There is another aspect in play around the development of hypersonic weapons. The impact of emerging technologies on the future battlefield. The nuclear weapon nations will entrust more on the machines and artificial intelligence for nuclear decision-making, thereby avoiding biased or pressurized decisions by humans. The major powers might as well employ AI systems to determine the nature of future missile attacks and appropriate responses. This temptation increases as such weapons are equipped with AI systems.
Conclusively, it is technology that is shaping the current and upcoming trends in the field of security studies and being pursued by developed countries. The information age is settling in and every sector of society cannot remain oblivious to these advanced weaponry systems and the role of revolution in military affairs. The states with advancements in technology and critical infrastructure would be bound to develop and deploy such weapon systems in response to any attack from an adversary. The debate of policy driving technology or technology driving policy would also render academia to build a more refined body of knowledge vis-à-vis these emerging technologies. The speed and technology bonhomie will also bring proponents of multinational corporations (MNCs) and military industrial complexes (MICs) close to each other.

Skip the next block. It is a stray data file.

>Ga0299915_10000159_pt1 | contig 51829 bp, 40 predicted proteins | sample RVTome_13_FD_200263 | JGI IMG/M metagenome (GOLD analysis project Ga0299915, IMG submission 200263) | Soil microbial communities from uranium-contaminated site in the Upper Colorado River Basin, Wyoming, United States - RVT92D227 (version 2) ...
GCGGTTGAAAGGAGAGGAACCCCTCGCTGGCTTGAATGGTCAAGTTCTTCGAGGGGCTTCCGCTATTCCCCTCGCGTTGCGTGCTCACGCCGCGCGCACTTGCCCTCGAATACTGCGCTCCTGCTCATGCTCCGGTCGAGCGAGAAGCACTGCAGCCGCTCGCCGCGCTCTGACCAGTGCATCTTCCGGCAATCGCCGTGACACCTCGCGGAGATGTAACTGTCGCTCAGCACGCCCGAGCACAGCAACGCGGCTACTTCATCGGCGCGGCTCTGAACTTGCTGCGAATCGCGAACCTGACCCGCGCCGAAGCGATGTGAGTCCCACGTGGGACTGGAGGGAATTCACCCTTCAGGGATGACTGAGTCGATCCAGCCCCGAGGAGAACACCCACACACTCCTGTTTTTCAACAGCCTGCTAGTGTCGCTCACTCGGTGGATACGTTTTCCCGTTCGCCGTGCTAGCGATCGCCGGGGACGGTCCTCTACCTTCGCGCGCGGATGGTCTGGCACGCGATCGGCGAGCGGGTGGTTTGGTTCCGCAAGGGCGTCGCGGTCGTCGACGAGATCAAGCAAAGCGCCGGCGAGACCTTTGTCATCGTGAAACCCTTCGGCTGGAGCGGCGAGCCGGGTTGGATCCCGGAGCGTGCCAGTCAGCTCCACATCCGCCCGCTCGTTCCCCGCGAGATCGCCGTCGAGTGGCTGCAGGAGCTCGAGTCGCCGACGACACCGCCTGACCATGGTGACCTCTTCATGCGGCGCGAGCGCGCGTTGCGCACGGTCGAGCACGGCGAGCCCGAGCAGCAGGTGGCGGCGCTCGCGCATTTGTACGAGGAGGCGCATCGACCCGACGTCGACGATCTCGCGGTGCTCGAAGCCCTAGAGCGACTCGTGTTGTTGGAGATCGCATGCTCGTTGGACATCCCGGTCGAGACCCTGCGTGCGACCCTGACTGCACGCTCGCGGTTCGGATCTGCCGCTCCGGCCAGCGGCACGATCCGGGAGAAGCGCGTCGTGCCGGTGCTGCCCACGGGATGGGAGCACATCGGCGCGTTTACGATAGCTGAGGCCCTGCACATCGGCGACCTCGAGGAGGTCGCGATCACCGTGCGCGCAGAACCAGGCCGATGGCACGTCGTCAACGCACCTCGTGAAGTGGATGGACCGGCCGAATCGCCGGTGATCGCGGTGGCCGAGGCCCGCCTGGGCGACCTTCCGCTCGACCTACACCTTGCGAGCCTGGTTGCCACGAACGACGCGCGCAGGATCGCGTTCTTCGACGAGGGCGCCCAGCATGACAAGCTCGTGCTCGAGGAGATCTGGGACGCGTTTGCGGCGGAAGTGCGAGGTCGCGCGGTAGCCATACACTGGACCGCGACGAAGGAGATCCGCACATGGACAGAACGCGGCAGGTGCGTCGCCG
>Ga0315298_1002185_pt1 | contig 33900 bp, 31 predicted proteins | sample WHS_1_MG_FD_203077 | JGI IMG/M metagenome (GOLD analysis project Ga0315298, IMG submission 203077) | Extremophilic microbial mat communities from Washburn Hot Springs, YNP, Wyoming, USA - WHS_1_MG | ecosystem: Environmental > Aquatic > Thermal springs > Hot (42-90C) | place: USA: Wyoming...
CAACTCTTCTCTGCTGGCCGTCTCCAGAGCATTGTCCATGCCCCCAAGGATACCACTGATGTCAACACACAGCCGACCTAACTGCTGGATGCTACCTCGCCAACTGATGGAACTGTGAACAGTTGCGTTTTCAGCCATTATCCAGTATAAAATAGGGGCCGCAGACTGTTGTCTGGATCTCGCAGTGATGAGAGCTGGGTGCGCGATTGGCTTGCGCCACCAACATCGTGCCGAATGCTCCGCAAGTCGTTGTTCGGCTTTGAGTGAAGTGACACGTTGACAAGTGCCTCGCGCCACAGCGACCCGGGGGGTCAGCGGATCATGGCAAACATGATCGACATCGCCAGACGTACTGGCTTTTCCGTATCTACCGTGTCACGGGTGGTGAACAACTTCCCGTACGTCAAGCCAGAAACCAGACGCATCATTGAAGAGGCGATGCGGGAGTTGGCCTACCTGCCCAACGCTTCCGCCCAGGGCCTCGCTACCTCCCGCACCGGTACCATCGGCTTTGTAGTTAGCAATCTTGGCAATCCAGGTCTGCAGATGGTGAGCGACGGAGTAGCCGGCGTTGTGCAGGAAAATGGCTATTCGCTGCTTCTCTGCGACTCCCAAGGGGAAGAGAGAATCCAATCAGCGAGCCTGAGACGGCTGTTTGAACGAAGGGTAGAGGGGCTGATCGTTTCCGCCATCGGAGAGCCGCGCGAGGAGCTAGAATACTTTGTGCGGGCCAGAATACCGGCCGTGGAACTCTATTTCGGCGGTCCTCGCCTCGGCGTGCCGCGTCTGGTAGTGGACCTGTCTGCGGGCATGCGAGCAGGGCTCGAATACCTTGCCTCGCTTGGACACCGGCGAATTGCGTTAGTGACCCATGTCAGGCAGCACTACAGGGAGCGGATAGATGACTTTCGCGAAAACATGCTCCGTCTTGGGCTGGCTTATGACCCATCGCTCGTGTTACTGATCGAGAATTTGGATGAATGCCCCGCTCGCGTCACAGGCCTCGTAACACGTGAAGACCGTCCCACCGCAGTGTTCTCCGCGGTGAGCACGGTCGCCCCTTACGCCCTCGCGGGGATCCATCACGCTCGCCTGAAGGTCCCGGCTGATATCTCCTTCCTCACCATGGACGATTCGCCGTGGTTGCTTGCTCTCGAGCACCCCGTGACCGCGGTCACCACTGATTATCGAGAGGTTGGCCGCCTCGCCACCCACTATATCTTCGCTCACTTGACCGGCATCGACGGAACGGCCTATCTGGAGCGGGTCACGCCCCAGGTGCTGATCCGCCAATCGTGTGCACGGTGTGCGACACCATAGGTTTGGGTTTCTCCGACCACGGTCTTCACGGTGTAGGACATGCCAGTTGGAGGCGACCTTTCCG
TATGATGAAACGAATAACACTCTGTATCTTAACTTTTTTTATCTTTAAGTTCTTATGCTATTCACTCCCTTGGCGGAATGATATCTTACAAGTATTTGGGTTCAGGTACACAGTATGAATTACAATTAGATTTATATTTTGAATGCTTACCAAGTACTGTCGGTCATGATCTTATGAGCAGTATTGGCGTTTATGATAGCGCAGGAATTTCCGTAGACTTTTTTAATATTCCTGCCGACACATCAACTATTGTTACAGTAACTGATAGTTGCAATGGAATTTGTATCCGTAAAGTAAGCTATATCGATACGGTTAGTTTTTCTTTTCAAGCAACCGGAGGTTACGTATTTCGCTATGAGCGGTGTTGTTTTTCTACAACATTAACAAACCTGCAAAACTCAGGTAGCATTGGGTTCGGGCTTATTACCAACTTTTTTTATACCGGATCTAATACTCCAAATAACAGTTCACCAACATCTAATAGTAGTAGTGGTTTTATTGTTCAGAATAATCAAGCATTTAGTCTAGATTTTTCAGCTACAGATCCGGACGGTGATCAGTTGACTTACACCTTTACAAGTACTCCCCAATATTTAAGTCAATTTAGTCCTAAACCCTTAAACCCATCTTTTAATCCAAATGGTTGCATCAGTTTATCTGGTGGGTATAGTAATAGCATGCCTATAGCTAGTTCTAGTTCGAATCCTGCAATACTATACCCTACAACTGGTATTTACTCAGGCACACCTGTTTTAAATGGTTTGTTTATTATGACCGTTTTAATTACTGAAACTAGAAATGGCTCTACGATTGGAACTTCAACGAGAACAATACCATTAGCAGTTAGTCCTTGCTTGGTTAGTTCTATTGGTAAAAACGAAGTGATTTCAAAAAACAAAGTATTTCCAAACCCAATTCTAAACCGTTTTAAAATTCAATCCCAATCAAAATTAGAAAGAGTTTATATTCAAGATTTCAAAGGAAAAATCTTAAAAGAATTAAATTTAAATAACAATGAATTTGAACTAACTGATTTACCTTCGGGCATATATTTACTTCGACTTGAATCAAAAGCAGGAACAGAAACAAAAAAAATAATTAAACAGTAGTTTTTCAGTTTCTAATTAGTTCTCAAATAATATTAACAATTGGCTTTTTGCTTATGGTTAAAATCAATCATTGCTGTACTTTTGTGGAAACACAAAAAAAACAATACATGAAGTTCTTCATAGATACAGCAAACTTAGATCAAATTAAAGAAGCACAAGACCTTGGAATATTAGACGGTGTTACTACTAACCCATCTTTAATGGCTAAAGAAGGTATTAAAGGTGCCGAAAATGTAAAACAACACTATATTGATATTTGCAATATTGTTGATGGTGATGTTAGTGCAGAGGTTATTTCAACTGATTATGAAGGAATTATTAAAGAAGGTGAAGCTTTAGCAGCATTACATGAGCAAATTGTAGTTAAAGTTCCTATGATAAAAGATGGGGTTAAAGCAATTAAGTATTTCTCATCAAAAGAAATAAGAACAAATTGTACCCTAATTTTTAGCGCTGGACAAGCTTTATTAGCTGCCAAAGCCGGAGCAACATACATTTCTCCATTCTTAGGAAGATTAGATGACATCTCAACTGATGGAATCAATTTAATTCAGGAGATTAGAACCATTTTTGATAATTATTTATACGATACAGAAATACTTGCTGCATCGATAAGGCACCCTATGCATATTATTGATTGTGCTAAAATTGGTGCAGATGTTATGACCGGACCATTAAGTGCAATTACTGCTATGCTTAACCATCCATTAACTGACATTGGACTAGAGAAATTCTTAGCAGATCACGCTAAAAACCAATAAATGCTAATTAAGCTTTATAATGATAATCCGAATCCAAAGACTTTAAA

There would be an arms race at the international level and a security dilemma for Pakistan in the South Asian region. Many movies and TV serials present us with such scenarios. No matter how fictional these programs may be, still they present an insight into a window of possible future war or conflict scenarios that should not be ignored.
This article was originally published by Strategic foresight for asia.